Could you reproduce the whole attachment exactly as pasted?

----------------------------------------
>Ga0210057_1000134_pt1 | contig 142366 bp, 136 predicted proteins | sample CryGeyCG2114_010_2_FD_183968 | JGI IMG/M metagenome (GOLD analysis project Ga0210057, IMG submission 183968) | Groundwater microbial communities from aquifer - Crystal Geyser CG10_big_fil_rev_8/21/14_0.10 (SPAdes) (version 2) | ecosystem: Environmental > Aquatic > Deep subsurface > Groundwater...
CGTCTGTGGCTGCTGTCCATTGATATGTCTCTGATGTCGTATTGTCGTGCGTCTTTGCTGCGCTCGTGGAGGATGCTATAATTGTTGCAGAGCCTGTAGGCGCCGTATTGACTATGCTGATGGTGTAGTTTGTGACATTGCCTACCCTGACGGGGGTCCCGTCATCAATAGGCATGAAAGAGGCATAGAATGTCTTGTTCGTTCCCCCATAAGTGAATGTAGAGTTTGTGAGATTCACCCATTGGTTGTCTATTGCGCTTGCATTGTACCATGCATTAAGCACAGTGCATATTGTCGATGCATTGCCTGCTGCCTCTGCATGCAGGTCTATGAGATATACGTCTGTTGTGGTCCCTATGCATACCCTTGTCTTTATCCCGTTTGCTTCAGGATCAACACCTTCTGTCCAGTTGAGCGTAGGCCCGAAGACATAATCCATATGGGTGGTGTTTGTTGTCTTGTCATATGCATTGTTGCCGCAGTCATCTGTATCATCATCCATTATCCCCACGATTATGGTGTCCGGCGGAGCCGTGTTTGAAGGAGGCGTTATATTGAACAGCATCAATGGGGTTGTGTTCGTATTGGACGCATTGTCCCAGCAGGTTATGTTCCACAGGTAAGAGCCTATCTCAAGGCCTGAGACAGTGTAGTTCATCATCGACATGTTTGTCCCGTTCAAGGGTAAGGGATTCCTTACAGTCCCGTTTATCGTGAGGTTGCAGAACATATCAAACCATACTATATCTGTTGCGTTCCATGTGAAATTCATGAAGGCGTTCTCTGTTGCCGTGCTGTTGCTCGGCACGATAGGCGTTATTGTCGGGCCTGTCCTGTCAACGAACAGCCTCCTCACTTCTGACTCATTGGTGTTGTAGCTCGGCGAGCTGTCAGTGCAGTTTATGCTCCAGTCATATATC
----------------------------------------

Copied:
>Ga0210057_1000134_pt1 | contig 142366 bp, 136 predicted proteins | sample CryGeyCG2114_010_2_FD_183968 | JGI IMG/M metagenome (GOLD analysis project Ga0210057, IMG submission 183968) | Groundwater microbial communities from aquifer - Crystal Geyser CG10_big_fil_rev_8/21/14_0.10 (SPAdes) (version 2) | ecosystem: Environmental > Aquatic > Deep subsurface > Groundwater...
CGTCTGTGGCTGCTGTCCATTGATATGTCTCTGATGTCGTATTGTCGTGCGTCTTTGCTGCGCTCGTGGAGGATGCTATAATTGTTGCAGAGCCTGTAGGCGCCGTATTGACTATGCTGATGGTGTAGTTTGTGACATTGCCTACCCTGACGGGGGTCCCGTCATCAATAGGCATGAAAGAGGCATAGAATGTCTTGTTCGTTCCCCCATAAGTGAATGTAGAGTTTGTGAGATTCACCCATTGGTTGTCTATTGCGCTTGCATTGTACCATGCATTAAGCACAGTGCATATTGTCGATGCATTGCCTGCTGCCTCTGCATGCAGGTCTATGAGATATACGTCTGTTGTGGTCCCTATGCATACCCTTGTCTTTATCCCGTTTGCTTCAGGATCAACACCTTCTGTCCAGTTGAGCGTAGGCCCGAAGACATAATCCATATGGGTGGTGTTTGTTGTCTTGTCATATGCATTGTTGCCGCAGTCATCTGTATCATCATCCATTATCCCCACGATTATGGTGTCCGGCGGAGCCGTGTTTGAAGGAGGCGTTATATTGAACAGCATCAATGGGGTTGTGTTCGTATTGGACGCATTGTCCCAGCAGGTTATGTTCCACAGGTAAGAGCCTATCTCAAGGCCTGAGACAGTGTAGTTCATCATCGACATGTTTGTCCCGTTCAAGGGTAAGGGATTCCTTACAGTCCCGTTTATCGTGAGGTTGCAGAACATATCAAACCATACTATATCTGTTGCGTTCCATGTGAAATTCATGAAGGCGTTCTCTGTTGCCGTGCTGTTGCTCGGCACGATAGGCGTTATTGTCGGGCCTGTCCTGTCAACGAACAGCCTCCTCACTTCTGACTCATTGGTGTTGTAGCTCGGCGAGCTGTCAGTGCAGTTTATGCTCCAGTCATATATC